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NBC has promised to broadcast 85 hours in the 2016 Rio Olympics in virtual reality. The opening and closing ceremonies, plus men’s basketball, gymnastics, track and field, beach volleyball, diving, boxing, and fencing events will be available for the Samsung Gear VR headset, via a special section from the NBC Sports app. Besides needing a Samsung smartphone, viewers will demand a paid TV subscription, since they would to observe NBC’s non-VR broadcasts online. Samsung S8 NBC’s VR programming will probably be released using a delay, from August 6th — your day after the opening ceremony — to August 22nd, following your closing. While virtual reality video is frequently viewed as flatscreen 360-degree video with no headset, it’s uncertain whether that is going to be the case here.
Olympic Broadcasting Services, which supplies footage to NBC, announced captured that it could well be partially filming the games within VR and “Super-Hi Vision” 8K video. Likewise, the VR-happy Samsung is rumored being working on an Olympics-themed exclusive edition of its Galaxy S7 Edge. While Samsung and Oculus’ Gear VR isn’t as cheap or broadly compatible because generic and relatively low-quality Google Cardboard headset, meanwhile, it’s probably the most accessible VR headset otherwise available — and another that video companies have paid more awareness of than the gaming-focused Oculus Rift and HTC Vive.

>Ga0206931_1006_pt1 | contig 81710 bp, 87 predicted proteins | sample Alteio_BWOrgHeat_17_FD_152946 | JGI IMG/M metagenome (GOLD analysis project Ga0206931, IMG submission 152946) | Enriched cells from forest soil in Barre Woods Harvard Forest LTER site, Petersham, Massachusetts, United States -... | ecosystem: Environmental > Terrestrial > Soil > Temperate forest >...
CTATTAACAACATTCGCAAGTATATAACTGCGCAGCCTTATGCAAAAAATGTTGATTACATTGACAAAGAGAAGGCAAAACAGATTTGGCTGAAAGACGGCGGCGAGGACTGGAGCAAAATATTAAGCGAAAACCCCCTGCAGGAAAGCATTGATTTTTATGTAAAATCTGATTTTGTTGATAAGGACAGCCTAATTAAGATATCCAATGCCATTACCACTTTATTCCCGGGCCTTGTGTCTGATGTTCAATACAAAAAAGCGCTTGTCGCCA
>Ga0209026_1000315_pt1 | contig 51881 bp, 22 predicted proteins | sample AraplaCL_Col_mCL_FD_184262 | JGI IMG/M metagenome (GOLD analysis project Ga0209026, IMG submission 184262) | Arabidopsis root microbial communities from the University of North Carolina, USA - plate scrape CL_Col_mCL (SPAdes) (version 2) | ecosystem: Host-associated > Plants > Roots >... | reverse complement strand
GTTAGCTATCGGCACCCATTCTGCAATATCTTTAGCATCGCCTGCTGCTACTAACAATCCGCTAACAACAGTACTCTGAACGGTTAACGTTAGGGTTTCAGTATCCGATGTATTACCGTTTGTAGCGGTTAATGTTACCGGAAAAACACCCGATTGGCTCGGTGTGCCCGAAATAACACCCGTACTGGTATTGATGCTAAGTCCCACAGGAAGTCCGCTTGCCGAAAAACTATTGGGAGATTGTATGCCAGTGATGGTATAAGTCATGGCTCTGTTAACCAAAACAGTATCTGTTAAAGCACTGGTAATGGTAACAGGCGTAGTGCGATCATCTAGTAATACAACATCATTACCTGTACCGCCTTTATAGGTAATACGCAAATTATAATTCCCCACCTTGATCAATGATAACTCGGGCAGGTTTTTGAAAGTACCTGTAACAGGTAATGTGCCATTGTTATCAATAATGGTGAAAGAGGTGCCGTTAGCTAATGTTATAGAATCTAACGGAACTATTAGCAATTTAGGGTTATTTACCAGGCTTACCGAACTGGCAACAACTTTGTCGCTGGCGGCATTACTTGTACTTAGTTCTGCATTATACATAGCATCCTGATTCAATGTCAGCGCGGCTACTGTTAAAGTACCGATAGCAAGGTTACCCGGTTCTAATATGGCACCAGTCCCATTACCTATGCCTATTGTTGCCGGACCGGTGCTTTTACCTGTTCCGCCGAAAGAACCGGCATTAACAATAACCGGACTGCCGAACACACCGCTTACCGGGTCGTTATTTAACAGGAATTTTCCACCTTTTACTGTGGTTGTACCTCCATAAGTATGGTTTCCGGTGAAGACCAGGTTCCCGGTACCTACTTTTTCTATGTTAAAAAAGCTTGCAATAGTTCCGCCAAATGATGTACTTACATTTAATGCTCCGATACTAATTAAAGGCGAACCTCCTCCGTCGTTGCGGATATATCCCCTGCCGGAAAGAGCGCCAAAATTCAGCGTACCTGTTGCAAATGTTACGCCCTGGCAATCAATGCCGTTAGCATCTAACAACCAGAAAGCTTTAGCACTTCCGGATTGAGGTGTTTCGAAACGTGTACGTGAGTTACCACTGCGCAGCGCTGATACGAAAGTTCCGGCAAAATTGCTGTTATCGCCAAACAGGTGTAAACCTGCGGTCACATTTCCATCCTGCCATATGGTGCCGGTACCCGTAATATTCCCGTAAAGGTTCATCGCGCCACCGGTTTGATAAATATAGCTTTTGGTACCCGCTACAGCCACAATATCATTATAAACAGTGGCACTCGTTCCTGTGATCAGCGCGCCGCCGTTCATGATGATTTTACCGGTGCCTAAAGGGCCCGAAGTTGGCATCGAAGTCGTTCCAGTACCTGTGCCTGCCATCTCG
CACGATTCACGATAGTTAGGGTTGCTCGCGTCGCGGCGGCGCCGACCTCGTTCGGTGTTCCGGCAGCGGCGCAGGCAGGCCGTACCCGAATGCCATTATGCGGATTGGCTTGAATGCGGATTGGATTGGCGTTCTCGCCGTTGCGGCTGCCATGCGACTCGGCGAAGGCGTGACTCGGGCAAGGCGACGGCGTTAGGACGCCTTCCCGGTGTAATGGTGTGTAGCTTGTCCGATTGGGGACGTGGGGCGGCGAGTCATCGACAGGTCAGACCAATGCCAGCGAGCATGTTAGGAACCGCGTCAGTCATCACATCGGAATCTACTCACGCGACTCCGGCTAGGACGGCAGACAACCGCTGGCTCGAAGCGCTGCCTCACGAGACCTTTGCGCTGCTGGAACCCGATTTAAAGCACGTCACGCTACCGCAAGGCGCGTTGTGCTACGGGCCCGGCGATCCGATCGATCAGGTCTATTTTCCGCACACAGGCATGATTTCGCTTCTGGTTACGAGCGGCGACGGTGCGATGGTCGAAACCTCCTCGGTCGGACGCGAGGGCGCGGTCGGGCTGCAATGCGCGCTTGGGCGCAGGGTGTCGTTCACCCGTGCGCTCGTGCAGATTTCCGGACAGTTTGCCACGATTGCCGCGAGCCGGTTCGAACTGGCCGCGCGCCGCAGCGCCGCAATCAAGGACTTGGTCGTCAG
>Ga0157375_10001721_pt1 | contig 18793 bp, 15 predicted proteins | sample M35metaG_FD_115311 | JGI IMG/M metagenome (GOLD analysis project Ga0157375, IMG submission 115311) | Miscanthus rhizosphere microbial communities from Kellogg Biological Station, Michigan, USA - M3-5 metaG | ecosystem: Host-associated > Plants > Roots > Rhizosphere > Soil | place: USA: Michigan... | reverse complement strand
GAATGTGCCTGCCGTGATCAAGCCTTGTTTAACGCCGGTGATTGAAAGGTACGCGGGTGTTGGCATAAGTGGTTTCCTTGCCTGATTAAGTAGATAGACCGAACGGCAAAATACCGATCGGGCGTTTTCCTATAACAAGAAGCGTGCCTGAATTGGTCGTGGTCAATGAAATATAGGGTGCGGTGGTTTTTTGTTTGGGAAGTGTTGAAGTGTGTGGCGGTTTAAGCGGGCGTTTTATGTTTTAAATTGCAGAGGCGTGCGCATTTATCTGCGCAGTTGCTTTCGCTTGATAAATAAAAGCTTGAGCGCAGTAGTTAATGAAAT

The Olympics will be the kind of visually compelling, exclusive event that’s considered great for virtual reality video, especially since other professional sports have already been shot in VR. The 2016 games include the first to happen since the format came into common use; the 2012 London Summer Olympics were held a couple of months before Oculus started raising money for the first Rift VR headset, and also the 2014 Winter Olympics in Sochi occurred shortly before Facebook acquired Oculus, arguably starting off the current VR boom in earnest.
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